Great Depression Curriculum Unit
History holds many economic lessons. The Great Depression, in particular, is an event that provides the opportunity to teach and learn a great deal about economics-whether you’re studying the economic reasons that the Depression took place, the factors that helped it come to an end or the impact on Americans who lived through it. This curriculum is designed to provide teachers with economic lessons that they can share with their students to help them understand this significant experience in U.S. history.
The Great Depression: A Curriculum for High School Students
The curriculum begins with a message from Federal Reserve Chairman Ben Bernanke and an introductory essay, “The Great Depression: An Overview,” written by David C. Wheelock, a research economist at the Federal Reserve Bank of St. Louis and an expert on the Great Depression. The essay is incorporated into many of the lessons, as students are asked to read and refer to various sections of the essay.
Following the essay, the curriculum includes six stand-alone lessons, allowing the teacher to pick and choose the lessons most appropriate for his or her students. Although each lesson is written to stand alone, the lessons are sequenced for instruction so that a teacher can use the entire unit.
Each lesson includes:
- a list of economic concepts taught in the lesson,
- the economics and history content standards and the social studies strands addressed in each lesson,
- learner objectives,
- estimated time required,
- a list of materials required,
- a detailed set of procedures,
- an assessment,
- blackline masters for visuals,
- handouts for the teacher to copy and distribute, and
- an interactive whiteboard application.
Also visit the Great Depression website for video interviews, audio clips, photography, activities and many other resources related to the Great Depression.
Lesson 1 – Measuring the Great Depression
This lesson introduces tools—such as Gross Domestic Product (GDP), the unemployment rate and the Consumer Price Index (CPI)—that are used to measure the economy’s health, through an analysis of simple bar charts and graphs. Developing an understanding of these concepts is critical to understanding the magnitude of the economic problems that took place during the Great Depression.
Lesson 2 – What Do People Say?
There are many suggested causes for the Great Depression. It is important for students to understand that occurrences such as the stock market crash—and other events that affected particular sectors of the economy—were important, but not significant enough to cause the Great Depression. By reading fictitious letters that reflect actual problems and people’s concerns during the Great Depression, students begin to identify with the people of that era and to uncover the problems that people experienced during the Great Depression.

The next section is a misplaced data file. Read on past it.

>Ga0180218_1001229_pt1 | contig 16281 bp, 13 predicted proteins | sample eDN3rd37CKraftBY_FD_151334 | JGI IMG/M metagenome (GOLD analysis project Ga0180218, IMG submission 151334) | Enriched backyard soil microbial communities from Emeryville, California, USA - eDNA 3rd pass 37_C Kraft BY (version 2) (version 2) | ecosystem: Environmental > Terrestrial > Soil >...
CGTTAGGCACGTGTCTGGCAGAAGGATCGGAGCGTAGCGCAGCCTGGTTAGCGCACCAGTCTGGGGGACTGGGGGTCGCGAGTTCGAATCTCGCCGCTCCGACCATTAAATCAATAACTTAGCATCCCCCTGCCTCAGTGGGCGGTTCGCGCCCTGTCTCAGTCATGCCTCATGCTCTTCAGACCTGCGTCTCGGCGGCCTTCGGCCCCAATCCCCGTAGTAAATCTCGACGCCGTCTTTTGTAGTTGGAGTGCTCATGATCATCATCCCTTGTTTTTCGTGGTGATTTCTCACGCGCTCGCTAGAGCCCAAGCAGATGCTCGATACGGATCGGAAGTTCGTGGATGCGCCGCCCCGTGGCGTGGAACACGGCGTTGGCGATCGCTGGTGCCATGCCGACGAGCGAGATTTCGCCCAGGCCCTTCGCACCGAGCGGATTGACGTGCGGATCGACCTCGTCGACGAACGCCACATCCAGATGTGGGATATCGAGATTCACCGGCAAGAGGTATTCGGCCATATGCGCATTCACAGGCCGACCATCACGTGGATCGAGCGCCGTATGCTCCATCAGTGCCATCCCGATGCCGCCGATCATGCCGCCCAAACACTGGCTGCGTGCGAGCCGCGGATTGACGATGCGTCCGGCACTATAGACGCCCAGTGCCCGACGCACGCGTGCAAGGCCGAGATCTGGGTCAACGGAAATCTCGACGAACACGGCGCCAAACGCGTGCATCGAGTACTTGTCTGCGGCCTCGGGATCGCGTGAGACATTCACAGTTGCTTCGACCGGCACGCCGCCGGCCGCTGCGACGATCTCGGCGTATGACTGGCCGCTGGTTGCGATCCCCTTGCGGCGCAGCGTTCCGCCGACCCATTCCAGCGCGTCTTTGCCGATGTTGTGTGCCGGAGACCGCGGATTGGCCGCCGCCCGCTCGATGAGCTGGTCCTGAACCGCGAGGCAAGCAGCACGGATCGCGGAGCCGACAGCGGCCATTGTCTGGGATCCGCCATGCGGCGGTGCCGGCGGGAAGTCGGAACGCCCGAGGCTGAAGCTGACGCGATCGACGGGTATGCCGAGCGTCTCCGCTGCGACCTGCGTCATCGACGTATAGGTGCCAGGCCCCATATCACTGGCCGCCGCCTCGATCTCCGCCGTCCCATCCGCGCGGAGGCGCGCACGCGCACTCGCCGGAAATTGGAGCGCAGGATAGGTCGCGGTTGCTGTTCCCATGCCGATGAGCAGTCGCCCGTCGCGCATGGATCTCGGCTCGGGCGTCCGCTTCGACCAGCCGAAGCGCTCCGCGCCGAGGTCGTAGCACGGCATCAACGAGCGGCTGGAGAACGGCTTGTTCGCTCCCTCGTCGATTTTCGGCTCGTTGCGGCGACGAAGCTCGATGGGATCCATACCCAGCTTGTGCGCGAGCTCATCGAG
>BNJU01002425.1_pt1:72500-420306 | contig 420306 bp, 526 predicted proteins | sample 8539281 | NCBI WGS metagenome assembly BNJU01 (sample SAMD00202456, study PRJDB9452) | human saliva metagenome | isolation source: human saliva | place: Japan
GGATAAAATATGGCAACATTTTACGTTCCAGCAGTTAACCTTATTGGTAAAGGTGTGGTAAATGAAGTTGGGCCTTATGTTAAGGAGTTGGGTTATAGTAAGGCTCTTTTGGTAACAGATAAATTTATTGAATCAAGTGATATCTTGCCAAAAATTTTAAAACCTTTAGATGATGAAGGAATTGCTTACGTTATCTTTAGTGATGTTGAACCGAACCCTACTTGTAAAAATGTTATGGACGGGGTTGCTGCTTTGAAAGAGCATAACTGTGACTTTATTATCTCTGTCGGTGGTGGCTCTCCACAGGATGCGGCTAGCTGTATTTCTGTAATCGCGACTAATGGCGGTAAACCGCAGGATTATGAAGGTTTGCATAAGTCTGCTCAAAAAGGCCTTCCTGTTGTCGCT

Lesson 3 – What Really Caused the Great Depression?
Through participation in two simulations, students determine that bank panics and a shrinking money supply were the primary causes of the Great Depression. Through an additional activity, they see how the many other factors they have discussed, such as problems in the agricultural sector and the stock market crash, exacerbated the situation.
Lesson 4 – Dealing with the Great Depression
Students learn about programs initiated through the New Deal. By comparing and categorizing New Deal programs, they recognize that the value of most of these programs was their effects on the confidence that U.S. citizens had in the economy. Students also identify the impact that these programs had on the role of the U.S. government in the economy.
Lesson 5 – Turn Your Radio On
Students use excerpts from Franklin Delano Roosevelt’s “fireside chats” to identify his plans for restoring the economy. They determine that using available technology to communicate was important to FDR’s effort to restore consumer confidence.
Lesson 6 – Could It Happen Again?
Students learn about the roles and functions of the Federal Reserve System. Through a simulation, they learn how the Fed manages the money supply through open market operations. They identify what central bankers have learned about implementing monetary policy as a result of the Great Depression. Furthermore, they recognize the steps the central bank has taken to respond effectively to financial crises since that time.
Glossary of Terms
The glossary of terms includes an alphabetical list of economic terms used in the lessons, a definition of each term and a reference to the lesson(s) in which the term is used.
The appendix of the curriculum includes:
- a multiple choice pre- and post-test and answer key,
- an evaluation form,
- a reference list, and
- a list of resources such as newsreels, photos, books and websites.
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